Northwest Palate

“The Greening of San Juan Island”

May/June 2010

The appeal of as-fresh-as-it-gets food is hardly new at Duck Soup Inn. Chef Allison has for years relied on produce from her personal orchard and garden near her West Side home.

As she clips herbs and picks strawberries in her garden, Allison excitedly tells me about her new food find: sea kelp, which she hand-harvests, dries, and uses to encrust finfish and scallops.

“We collect the kelp and other seaweeds each spring [from the rocks near False Bay] and wash it off, cut it into smaller sizes, and put it into a dehydrator,” Allison explains. “Then we run the dried kelp through a hand-crank mill, and put it in an electric spice grinder to pulverize it. It’s a fun process.”

Allison also enjoys having goat cheese on her seasonal menus. And she especially loves that the island has its own farmstead goat cheese maker, Layne Sundberg. “Her chevre is wonderful. She’s been perfecting it for a long time,” Allison says.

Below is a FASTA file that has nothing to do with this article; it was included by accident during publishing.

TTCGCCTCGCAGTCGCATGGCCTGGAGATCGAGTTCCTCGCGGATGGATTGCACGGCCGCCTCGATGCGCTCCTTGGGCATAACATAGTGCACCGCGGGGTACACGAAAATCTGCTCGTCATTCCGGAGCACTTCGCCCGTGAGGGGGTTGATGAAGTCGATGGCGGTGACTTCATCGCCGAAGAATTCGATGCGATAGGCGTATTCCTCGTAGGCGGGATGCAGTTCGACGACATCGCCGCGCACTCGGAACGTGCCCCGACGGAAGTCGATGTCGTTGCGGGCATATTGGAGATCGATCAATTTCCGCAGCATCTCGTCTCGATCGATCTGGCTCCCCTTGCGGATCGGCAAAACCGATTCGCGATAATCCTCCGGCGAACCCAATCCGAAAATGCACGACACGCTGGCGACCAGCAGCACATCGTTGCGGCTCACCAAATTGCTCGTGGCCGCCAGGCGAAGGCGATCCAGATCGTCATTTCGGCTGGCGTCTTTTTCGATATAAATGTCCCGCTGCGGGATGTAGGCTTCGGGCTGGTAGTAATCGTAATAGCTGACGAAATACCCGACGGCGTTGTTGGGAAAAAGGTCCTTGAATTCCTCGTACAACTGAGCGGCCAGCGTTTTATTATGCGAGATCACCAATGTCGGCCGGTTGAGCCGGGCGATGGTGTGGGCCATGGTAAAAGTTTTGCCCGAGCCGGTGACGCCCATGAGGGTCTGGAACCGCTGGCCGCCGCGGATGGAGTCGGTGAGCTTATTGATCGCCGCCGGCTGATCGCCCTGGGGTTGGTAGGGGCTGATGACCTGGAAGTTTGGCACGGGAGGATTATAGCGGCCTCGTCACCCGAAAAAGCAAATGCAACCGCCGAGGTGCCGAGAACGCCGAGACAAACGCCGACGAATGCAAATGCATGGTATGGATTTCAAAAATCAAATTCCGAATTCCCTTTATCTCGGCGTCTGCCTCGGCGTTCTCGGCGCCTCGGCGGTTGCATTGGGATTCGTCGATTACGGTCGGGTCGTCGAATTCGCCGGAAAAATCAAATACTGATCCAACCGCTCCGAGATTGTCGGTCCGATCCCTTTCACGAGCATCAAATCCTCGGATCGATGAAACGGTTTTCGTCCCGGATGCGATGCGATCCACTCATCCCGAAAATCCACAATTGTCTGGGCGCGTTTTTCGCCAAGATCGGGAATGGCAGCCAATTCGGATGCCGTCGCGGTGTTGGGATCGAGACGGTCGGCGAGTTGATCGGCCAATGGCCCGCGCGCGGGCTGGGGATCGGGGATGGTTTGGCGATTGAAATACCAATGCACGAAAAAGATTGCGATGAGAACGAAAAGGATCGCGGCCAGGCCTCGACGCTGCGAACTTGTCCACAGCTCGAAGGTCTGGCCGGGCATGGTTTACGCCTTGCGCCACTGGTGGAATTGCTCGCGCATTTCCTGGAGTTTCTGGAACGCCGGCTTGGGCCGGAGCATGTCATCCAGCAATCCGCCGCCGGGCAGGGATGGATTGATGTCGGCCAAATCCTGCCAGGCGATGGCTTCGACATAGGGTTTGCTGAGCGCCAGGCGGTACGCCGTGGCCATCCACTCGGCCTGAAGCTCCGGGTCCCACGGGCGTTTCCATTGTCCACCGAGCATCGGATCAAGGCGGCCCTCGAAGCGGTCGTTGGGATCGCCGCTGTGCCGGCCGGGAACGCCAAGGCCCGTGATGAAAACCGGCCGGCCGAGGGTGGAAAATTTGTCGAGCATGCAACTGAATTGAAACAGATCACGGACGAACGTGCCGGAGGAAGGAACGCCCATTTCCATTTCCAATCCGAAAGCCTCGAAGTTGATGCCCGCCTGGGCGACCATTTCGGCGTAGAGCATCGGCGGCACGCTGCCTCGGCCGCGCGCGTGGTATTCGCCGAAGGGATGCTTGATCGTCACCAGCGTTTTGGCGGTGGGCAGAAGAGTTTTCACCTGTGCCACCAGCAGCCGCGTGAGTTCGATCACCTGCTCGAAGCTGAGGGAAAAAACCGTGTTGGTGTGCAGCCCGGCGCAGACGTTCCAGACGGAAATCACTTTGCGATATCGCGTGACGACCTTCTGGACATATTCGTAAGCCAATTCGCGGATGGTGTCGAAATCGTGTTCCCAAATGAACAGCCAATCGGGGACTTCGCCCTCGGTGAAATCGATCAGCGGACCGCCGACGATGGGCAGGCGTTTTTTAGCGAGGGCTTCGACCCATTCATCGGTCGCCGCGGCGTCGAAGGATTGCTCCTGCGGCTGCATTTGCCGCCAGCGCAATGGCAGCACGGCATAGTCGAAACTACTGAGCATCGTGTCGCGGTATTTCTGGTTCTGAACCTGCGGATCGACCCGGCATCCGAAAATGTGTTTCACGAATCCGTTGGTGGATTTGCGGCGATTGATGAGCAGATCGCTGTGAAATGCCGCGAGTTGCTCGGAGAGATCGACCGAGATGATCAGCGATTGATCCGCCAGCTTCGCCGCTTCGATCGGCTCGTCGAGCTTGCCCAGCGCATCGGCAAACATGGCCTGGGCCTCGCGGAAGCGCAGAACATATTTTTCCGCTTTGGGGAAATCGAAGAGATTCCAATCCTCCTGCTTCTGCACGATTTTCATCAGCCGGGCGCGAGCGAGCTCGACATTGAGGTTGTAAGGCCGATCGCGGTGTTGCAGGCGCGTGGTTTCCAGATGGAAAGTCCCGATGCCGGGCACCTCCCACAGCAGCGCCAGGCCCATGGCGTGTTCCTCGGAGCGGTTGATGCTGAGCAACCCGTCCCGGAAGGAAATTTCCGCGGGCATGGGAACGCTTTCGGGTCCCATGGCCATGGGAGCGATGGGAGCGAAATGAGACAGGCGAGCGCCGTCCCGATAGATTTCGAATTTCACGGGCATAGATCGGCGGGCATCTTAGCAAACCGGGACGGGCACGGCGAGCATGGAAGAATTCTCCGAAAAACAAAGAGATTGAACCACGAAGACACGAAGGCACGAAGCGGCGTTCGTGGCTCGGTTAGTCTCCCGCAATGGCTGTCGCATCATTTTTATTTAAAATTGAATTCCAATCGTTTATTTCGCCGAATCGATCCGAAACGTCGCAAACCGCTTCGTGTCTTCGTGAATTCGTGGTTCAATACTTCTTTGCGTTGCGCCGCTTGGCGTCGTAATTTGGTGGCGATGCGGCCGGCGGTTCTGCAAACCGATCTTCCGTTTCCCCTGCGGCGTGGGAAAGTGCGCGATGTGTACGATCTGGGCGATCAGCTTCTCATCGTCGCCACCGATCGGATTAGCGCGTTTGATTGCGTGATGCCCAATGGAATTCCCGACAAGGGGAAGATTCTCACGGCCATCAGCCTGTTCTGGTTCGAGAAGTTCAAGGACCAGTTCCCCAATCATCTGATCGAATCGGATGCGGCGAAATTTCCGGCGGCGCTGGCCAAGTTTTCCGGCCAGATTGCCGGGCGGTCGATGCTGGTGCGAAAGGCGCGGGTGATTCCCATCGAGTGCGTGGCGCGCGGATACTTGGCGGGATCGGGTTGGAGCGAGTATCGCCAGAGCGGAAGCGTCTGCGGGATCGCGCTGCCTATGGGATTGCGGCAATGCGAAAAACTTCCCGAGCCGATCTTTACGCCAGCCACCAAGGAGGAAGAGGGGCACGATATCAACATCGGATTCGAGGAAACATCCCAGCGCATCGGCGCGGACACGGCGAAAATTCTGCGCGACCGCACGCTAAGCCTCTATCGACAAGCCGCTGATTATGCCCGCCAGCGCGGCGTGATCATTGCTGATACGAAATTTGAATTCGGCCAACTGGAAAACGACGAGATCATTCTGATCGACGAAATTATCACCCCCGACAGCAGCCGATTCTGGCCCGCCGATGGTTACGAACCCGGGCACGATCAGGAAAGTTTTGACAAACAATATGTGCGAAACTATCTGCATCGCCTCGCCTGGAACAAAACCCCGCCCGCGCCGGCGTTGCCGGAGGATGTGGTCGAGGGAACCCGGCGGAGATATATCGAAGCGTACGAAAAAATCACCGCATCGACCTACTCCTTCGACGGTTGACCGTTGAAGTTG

Sundberg, who does business under the name “Qyail Croft,” produces fresh chevre and a mold-ripened aged goat cheese with a marvelously bloomy rind, made from the milk of Saanen goats. “I believe their milk makes the best goat cheese, and they are such sweet goats, not as ornery as some of the other breeds,” Sundberg says while watching her well-behaved white flock at her small farm overlooking Griffin Bay.